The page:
The answer to oversigning is to help force the NCAA to further regulate the way coaches manage their scholarships and their LOI's.  It is our goal to somehow help get new By-Laws passed that will eliminate the oversigning of players and make coaches more accountable for their recruiting numbers.  There is no place for oversigning in college athletics and it needs to be put to stop.

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LSU Fans Weigh in on Oversigning

A good friend forwarded us a link to this LSU message board where they have been talking about oversigning.  It is really interesting to read people's opinions on the topic.  Great stuff LSU fans!  Thanks for reading the site.  Congrats on the Saints winning the Superbowl!


Filed under: Feedback, SEC No Comments


If you haven't read the news, Michael over at Braves & Birds - The Atlanta Sports Blog has been reading our site and decided to write an essay on the topic of oversigning and the nature of our website.  Michael is an Attorney from Atlanta, Georgia, we on the other had are not attorneys (we didn't even sleep at a Holiday Inn, but we're going to give this a go anyways), but we did we bounce emails back and forth with Michael and he seems like a personable guy, not to mention he has been blogging since we were in diapers. 

So let's take a look at the article.

"I've been reading Oversigning.com over the past few weeks and enjoying the discussion. The authors there take a much harder line on oversigning than I would and at times, their writing devolves into unhinged attacks on the SEC from every angle. (Comparing endowments? Really?) In those instances, they come across as excuse-making Big Ten fans who want to justify the fact that SEC teams have won more national titles in the past four years than Big Ten teams have won in the last forty."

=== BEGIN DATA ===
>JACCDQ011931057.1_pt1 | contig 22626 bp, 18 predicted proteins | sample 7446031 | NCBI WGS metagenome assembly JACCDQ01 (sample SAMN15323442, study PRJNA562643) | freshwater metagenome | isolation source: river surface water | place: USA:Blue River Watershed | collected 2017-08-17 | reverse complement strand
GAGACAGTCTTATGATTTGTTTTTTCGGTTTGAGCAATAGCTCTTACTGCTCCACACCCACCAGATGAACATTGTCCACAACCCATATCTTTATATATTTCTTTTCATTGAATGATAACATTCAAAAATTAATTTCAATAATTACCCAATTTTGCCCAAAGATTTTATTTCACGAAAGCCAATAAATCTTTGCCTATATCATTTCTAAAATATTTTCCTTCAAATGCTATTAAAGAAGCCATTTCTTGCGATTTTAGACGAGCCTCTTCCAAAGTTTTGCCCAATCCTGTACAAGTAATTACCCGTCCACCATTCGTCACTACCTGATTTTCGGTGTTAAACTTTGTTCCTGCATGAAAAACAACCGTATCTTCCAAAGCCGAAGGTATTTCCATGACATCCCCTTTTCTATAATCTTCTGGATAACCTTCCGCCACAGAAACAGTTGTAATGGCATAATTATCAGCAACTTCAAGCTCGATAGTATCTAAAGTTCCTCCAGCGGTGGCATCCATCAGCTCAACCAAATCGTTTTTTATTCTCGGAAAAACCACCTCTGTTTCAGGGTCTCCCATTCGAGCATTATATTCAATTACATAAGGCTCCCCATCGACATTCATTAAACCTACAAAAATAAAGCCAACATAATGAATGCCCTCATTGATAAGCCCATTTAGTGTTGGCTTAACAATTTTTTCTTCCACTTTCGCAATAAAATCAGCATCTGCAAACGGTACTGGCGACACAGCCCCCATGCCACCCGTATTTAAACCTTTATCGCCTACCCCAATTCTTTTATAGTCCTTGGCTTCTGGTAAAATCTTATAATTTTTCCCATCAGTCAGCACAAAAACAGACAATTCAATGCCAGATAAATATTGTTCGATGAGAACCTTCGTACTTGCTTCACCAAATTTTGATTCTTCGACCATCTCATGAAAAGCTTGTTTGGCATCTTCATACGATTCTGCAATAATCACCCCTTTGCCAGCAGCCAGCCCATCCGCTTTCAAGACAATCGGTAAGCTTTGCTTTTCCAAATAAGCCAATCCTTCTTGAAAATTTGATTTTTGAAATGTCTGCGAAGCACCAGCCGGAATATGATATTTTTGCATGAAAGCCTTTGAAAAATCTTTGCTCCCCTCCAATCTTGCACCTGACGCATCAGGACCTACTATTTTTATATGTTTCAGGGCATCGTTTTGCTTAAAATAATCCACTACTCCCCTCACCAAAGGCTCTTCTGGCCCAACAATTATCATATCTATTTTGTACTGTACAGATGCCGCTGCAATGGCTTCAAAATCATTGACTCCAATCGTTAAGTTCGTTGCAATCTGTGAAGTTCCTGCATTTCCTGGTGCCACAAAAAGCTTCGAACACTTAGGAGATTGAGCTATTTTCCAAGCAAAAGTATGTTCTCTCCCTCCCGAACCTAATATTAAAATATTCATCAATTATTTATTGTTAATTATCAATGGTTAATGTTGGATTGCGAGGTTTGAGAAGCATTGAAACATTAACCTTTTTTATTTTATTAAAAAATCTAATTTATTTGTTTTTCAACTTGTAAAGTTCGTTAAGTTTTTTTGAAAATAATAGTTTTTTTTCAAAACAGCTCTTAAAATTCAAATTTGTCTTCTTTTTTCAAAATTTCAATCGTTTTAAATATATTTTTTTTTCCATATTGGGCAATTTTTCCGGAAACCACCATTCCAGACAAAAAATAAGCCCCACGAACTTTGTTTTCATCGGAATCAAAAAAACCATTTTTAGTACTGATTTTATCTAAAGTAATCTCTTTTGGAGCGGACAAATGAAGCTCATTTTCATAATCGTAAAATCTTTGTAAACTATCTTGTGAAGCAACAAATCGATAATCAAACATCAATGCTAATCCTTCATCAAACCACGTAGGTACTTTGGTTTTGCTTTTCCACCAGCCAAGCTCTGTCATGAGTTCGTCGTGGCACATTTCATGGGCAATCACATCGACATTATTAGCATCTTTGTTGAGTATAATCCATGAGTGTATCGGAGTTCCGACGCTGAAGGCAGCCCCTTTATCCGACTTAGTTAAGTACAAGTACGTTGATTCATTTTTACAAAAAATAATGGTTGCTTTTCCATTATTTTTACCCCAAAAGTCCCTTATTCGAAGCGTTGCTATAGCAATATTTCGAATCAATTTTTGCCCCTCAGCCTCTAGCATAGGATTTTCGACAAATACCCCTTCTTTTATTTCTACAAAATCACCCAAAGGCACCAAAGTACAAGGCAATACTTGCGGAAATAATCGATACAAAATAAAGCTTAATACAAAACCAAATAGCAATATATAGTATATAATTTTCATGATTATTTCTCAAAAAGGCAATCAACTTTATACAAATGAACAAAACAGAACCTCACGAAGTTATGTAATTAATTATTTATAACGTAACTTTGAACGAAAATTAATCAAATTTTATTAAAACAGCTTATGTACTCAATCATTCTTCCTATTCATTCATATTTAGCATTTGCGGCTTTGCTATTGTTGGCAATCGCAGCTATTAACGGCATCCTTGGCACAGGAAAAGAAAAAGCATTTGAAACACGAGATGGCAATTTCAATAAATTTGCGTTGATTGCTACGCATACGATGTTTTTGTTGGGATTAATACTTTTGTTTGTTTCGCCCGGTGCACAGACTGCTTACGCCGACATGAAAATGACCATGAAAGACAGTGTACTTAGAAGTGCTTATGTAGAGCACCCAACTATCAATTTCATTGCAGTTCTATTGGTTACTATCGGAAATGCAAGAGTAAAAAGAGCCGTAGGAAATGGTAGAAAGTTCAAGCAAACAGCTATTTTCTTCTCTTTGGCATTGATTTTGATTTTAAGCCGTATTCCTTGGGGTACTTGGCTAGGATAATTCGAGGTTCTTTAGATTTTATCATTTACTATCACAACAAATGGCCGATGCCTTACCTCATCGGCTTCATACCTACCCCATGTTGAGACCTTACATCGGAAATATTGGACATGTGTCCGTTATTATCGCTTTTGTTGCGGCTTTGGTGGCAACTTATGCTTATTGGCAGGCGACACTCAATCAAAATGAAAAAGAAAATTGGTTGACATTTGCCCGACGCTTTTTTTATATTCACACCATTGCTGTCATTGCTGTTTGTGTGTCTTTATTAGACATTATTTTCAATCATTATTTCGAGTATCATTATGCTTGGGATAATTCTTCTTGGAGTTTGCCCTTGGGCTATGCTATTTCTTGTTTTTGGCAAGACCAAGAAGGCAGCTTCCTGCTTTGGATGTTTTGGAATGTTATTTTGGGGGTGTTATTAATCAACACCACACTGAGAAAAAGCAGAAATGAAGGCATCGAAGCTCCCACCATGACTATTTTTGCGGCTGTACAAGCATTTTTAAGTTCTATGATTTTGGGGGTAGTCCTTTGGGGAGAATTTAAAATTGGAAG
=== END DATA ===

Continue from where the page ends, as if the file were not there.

Yeah, we're pretty hardcore on the topic of oversigning.  People write about it from time to time, especially during the off-season and around signing day, but we are the first and only website completely dedicated to the topic.  Why?  Two reasons: 1.) During the 2007 during the National Championship game, we saw a graphic that showed the number of players signed in each of LSU's and Ohio State's previous 5 recruiting classes: LSU 28, 26, 13,  26, and 26 = 119 and Ohio State 16, 24, 18, 20, and 15 = 93.  A difference of 26 players, or essentially an entire recruiting class.  That raised an eyebrow.  It was the first time we could remember a broadcast ever showing those kind of numbers.  2.) A couple of months later we saw Nick Saban on ESPN battling it out with a local sports reporter over his recruiting numbers which led us to this link.  That raised a second eyebrow.  The thing that really got us going was Nick Saban saying:

"It's none of your business.  Aiight?  And don't give me this stuff about the fans need to know, because they don't need to know."

Something about that has always bothered us.  It wreaks of someone having something to hide. 

Unhinged attacks on the SEC.  Have we attacked the SEC, probably so, has it been unhinged, no not really.  If we were attacking the ACC for oversigning, then it would be considered unhinged, but to take the conference with the worst problem with oversigning to task is not unhinged attacking in our opinion.  Calling out the SEC for running off Georgia Tech, Tulane, and Sawenee isn't really all that unhinged either, in our opinion, it's more like factual history.  The post regarding endowments was a follow up on two fronts: 1.) Texas joining the Big 10, and 2.) The SEC running off academic universities because of disagreements on athletic competition, specifically football, and how that has left them poorly positioned in terms of adding a powerhouse like Texas who wouldn't consider joining the SEC back in the 90's because of the poor academic standards.  Again, those are facts, not unhinged attacks. 

Click the link to continue reading >>>

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Someone Wrote an Essay on Oversigning.com

We're flattered!!!!  Shocked, but flattered nonetheless.  Here's a link; we'll break it down over the weekend. 


Okay, we couldn't wait...

We're going to address this one comment and tackle the rest later this weekend.

"The point that the Oversigning.com authors miss is that most of the schools in the SEC that sign beyond their recruiting budgets are recruiting from some of the worst high school systems in America. Put yourself in Houston Nutt's CrazyDome for a moment. You're recruiting primarily from high schools in Mississippi, which rank in the bottom five in just about every output statistic. If you have 20 open spots on your football team, you'd be nuts to recruit only 20 players when you know that you are likely to have 4-5 academic casualties."

We didn't miss the point, in fact, we addressed it directly, here